Is this a Turkish Spring?
Things are quiet in Turkey, the quiet of police control. Taksim Square and Gezi Park are occupied, by riot police and unbreathable air. But on their cell phones, on Twitter and Facebook, Turks are talking about how to get out from under the government's thumb.
There are some resemblances to the Solidarity movement of the 1980s in Poland, especially with a meeting tonight of major Turkish trade unions to consider how to support what has become a general rebellion against the autocratic behaviors of their prime minister.
A potentially closer analogue is the putative "Arab Spring," that was proudly announced by President Obama several years ago. That movement for social and political change fizzled in countries such as Egypt, Tunisia, Libya, and Syria.
At issue here is the conflict between democracy and rule of law pitted against central control and the government's attempt to reverse Ataturk's secularization/modernization of Turkey. While the protesters are probably not homogeneous (as mentioned in a comment on a previous blog), they clearly have common cause: freedom versus control by their government.
Listening to Prime Minister Recep Erdoğan on the radio yesterday harkens back to the speeches of Hitler in the late 1930s -- the same intonation and timing; the same call to emotion and fervent assertion of outright lies; and the same control of the media and the crowd. Erdoğan says this is a small group of hoodlums and agitators in Istanbul, when in fact it is a widespread uprising throughout the entire nation.
A truly terrifying thought is what Prime Minister Recep Erdoğan could do if he had American domestic surveillance capabilities. Were that technology available to Erdoğan, I have no doubt that thousands of ordinary people who simply want to protest peaceably would find themselves in jail, alongside many Turkish generals.
On three occasions in the past century, the Turkish Army has disbanded its own government when that government showed a reversion to autocratic rule. None was a "coup" in the usual sense. The military took temporary control as specified in the Turkish Constitution, maintained control briefly, then held elections, and withdrew as the people made known their choices.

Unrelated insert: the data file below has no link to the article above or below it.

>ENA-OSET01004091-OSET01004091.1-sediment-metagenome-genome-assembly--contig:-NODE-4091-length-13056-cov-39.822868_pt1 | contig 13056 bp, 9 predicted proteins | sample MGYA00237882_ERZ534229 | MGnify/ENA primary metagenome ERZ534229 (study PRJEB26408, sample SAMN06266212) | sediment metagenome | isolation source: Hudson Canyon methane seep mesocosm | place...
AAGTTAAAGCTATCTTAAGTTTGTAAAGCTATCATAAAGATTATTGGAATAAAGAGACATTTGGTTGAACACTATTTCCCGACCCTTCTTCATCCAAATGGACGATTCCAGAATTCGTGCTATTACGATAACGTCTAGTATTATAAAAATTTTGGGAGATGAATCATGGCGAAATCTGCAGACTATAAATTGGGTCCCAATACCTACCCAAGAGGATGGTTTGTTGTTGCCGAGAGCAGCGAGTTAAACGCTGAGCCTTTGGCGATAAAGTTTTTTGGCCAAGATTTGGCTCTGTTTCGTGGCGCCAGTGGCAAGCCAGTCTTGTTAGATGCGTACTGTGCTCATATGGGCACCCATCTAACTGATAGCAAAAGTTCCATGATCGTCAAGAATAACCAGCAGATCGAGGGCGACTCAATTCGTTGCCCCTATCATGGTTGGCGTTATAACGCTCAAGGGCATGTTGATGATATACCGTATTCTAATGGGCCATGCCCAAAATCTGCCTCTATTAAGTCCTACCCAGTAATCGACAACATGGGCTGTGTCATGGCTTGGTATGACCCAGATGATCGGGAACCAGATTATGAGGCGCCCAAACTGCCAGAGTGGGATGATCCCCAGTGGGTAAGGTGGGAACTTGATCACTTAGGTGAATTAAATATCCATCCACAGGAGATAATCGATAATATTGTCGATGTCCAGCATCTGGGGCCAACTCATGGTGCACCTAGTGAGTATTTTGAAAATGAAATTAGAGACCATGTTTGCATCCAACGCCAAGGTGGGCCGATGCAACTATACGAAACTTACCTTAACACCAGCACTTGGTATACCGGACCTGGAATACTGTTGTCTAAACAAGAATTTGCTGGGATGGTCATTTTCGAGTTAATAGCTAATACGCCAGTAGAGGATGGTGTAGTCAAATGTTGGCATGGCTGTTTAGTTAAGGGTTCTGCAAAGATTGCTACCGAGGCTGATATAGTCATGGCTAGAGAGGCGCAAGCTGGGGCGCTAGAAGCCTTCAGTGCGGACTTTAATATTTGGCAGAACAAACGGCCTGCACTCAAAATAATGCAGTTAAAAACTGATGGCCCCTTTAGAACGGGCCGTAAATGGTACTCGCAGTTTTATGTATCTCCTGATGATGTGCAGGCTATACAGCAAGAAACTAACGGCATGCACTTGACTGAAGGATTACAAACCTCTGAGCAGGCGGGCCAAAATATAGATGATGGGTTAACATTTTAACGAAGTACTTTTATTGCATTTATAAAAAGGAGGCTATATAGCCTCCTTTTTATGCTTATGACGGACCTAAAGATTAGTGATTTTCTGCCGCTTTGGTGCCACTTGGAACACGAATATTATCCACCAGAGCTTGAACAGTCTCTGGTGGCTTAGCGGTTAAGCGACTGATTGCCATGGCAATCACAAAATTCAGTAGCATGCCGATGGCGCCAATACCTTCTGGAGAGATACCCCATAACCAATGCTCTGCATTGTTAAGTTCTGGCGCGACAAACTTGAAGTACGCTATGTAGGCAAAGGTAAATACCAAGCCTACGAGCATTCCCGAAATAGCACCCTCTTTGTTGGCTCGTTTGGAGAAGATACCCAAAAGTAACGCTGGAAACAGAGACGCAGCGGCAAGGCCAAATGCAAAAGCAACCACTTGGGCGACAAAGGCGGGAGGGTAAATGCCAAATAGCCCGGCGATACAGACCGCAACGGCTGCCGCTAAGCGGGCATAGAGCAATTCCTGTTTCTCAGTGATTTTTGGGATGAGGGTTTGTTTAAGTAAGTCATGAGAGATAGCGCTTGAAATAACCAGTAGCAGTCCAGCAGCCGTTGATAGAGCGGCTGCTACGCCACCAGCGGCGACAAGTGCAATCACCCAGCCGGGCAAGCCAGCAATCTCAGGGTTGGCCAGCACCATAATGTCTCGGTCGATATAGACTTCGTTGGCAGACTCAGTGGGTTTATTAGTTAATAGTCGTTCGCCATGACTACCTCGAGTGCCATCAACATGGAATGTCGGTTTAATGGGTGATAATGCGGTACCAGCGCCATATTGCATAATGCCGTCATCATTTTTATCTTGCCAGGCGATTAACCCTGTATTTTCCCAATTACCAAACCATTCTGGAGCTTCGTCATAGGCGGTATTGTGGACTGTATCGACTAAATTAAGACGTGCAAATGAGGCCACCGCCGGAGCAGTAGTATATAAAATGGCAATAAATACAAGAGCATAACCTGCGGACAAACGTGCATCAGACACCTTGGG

To avoid a recurrence, Erdoğan changed the constitution. He made such Army takeover illegal, and then imprisoned many generals in order to assure compliance.
Things are quiet -- a false quiet of suppressed anger. Foot traffic is minimal through Istanbul, for fear of beatings or arrest. The water cannon is not in sight but could come out again tonight when the trade unions hold a mass rally. The "quiet" is ominous, like the calm before the storm. National TV (controlled by the Ankara government) says, "Gezi Park [in Taksim Square where it all started] is now open to the public, but no one is allowed in." That is a direct quote.
So the chatter continues electronically, communication that could be stopped if the Turkish autocrat had Obama's spying capability to access to phone records. As an American, I must warn my fellow citizens what this could mean. I see the danger very clearly from this vantage point. In Turkey (and, I fear, the USA), that is not paranoid ideation. It is simply facing reality.
Much of the e-talk here is practical: stay off such-and-such the streets or you will be beaten by the police; so-and-so was arrested and might be found at XX jail; Turkish medical society warnings about affects of tear gas exposure; and then were some tweeters.
Twenty-two (that number is unconfirmed) people in Izmir were arrested for "libel" on Twitter. What were they tweeting about? They were giving information about where aid stations could be found for gassed or injured people through the area, as the hospitals were swamped.
What will unfold in this sham of a democracy remains to be seen. Is this the Turkish 'spring' or a tear-gas twilight?
Postscript. I need to correct an error in a previous blog. I wrote that the police shot a water cannon into a mosque being used as a first aid station. That was incorrect. It was a hotel.
The author, a regular contributor to American Thinker, prefers to remain anonymous. He fears possible reprisals by Turkish government against his son who is and will remain a resident of Istanbul.